No. 12 Charlotte Hornets | PJ Washington, PF, Kentucky, 6-8, 228

This long (7-foot-2 wingspan) and athletic two-way player greatly improved last season as a sophomore. He shot 52% from the field and 42.3% from three-point range while averaging 15.2 points and 7.5 rebounds.

No. 13 Miami Heat | Tyler Herro, Kentucky, SG, 6-5, 195

This one-and-done Wildcat can score off the dribble with the ability to create shots. He averaged 14 points and 2.5 assists while shooting 46.2% from the field and 93.5% from the free-throw line.

No. 14 Boston Celtics | Romeo Langford, Indiana, SG, 6-6, 215

This one-and-done Hoosier has a ton of athleticism to go with his 6-foot-11 wingspan. His shooting slumped after a thumb injury but he averaged 16.5 points and 5.4 rebounds, only making 29.2% of his threes.

No. 15 Detroit Pistons | Sekou Doumbouya, France, PF, 6-9, 230

He’s 18 with plenty of two-way potential but needs to work on many aspects of his game. Ability to defend multiple positions, run the floor and score in variety of ways.

No. 16 Orlando Magic | Chuma Okeke, Auburn, 6-7, 235, SF/PF

A lanky, athletic two-way player who has a 7-foot wingspan. As a sophomore last season, he averaged 12.0 points and 6.8 rebounds while shooting 49.6% from the field and 38.7% from three-point range.

No. 17 New Orleans via Atlanta, Brooklyn | Nickeil Alexander-Walker, Virginia Tech, SG, 6-5, 205

A natural scorer who can be a streaky shooter, he averaged 16.2 points as a sophomore last season. Like his cousin, who plays for the Clippers, has a high basketball IQ but will need to improve his physicality.

No. 18 Indiana Pacers | Goga Bitadze, Georgia, C, 6-11, 245

This versatile big man plays well on both ends of the court. He can space the floor as well with his perimeter shooting. The soon-to-be 20-year-old averaged 12.1 points in his first EuroLeague season.

No. 19 San Antonio Spurs | Luka Samanic, Croatia, PF, 6-10, 215

A skilled and versatile big man who played well at the NBA combine, he can handle the ball and shoot from the perimeter. Lacks the physicality at 19 to be a top defender or play in the post.

No. 20 Philadelphia 76ers via Boston | Matisse Thybulle, Washington, SG, 6-5, 200

An outstanding defensive player, he averaged 9.5 points and 2.3 blocks last season. For his four-year college career, he averaged 9.2 points, 3.1 rebounds and 2.0 assists while 42.9% of his shots from the field, 35.8% from long range.

No. 21 Memphis Grizzlies via OKC | Brandon Clarke, Gonzaga, PF, 6-8, 215

The San Jose State transfer had a stellar college career on both ends of the court, averaging 16.9 points and 8.6 rebounds as a junior for the Bulldogs. Has the ability to defend multiple positions.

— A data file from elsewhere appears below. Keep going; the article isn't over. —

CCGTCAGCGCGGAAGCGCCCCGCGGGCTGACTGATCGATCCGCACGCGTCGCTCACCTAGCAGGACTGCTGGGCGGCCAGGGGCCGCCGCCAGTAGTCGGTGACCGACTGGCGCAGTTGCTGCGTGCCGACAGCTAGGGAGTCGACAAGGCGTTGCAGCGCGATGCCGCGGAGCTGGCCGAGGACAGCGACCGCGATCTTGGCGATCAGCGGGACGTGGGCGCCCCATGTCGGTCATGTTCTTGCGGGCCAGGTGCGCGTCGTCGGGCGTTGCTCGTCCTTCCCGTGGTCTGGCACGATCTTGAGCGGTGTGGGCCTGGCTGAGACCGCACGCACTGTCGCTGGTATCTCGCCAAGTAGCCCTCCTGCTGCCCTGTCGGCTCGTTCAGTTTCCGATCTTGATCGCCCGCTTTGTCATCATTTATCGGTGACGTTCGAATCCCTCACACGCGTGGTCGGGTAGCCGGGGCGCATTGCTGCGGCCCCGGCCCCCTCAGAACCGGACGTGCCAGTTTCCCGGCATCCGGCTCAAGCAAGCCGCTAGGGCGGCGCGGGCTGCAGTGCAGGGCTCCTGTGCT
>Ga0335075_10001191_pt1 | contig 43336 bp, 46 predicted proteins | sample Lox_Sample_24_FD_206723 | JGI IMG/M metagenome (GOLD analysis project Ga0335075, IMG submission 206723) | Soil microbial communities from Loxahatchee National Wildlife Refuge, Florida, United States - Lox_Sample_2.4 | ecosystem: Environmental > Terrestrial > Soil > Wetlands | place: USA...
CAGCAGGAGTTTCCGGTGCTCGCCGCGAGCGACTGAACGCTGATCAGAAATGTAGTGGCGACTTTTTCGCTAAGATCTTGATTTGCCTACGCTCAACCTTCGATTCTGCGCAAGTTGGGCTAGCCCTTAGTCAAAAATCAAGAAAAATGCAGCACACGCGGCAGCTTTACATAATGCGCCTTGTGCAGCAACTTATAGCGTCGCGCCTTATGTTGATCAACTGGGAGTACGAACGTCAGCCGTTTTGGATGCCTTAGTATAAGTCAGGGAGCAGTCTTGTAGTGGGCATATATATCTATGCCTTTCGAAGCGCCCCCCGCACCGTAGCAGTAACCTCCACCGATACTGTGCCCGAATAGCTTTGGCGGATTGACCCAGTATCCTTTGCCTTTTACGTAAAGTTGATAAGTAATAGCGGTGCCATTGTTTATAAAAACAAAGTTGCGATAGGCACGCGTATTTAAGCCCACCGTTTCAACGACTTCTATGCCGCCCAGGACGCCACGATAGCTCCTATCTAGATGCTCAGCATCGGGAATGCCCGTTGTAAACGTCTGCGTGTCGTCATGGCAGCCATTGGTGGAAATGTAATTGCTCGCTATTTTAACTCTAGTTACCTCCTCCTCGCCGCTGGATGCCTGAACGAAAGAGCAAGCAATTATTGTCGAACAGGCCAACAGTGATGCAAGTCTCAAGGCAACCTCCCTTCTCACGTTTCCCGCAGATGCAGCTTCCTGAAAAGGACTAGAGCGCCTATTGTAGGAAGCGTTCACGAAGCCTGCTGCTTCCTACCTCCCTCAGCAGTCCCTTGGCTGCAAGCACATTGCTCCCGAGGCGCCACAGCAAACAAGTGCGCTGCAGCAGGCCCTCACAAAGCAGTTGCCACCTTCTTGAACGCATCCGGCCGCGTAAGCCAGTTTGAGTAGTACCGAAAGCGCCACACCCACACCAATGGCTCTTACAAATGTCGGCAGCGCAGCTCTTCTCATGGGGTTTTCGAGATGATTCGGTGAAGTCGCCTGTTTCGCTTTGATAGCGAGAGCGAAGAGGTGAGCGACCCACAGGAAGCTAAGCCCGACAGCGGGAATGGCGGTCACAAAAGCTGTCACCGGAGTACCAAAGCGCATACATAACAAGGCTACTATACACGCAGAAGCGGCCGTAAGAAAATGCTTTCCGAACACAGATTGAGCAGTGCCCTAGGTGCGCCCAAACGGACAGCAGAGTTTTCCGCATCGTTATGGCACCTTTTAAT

No. 22 Boston Celtics | Grant Williams, Tennessee, PF, 6-7, 235

Although he lacks explosiveness and size, he’s savvy and can score in the post and from the perimeter. In three seasons, he averaged, 15.7 points, 6.5 rebounds and 2.1 assists for his career.

No. 23 Oklahoma City via Memphis and Utah | Darius Bazley, Princeton H.S., F, 6-9, 205

Considered a project because he decided not to play at Syracuse or in the G League, this athletic 19-year-old combo forward has upside as an all-around scorer who needs to work on his post game and defense.

No. 24 Phoenix Suns | Ty Jerome, Virginia, G, 6-5, 195

A reliable combo guard on both ends of the court with a hard-nosed style of play. He averaged 13.6 points, 5.5 assists and 4.2 rebounds as a junior last season for the NCAA champions.

No. 25 Portland Trail Blazers | Nassir Little, North Carolina, SF, 6-6, 220

An athletic, physical wing who has a 7-foot-1 wingspan who is expected to be a plus defender. This one-and-done Tar Heel only averaged 9.8 points and 4.6 rebounds last season while shooting 47.8% from the field and 26.9% from deep.

No. 26 Cleveland Cavaliers | Dylan Windler, Belmont, SG/SF, 6-7, 195

A skilled shooter with range, Belmont claims he was the only NCAA player to average at least 20 points, 10 rebounds, 2.5 assists and 40% shooting from deep. Needs to add strength and improve defense.

No. 27 CLIPPERS via Brooklyn | Mfiondu Kabengele, Florida State, F-C, 6-10, 250

With a 7-foot-3 wingspan and plenty of athleticism, Dikembe Mutombo’s nephew can score inside and out, rebound and protect the rim. He made 36.9% of his three-pointers while averaging 13.2 points as a sophomore last season.

No. 28 Golden State Warriors | Jordan Poole, Michigan, SG, 6-5, 195

Can score in a variety of ways but comes with questions about his defense. In two college seasons, one as a starter, he averaged 9.4 points, 2.2 rebounds and 2.2 assists while shooting 43.4% from the field and 37% from deep.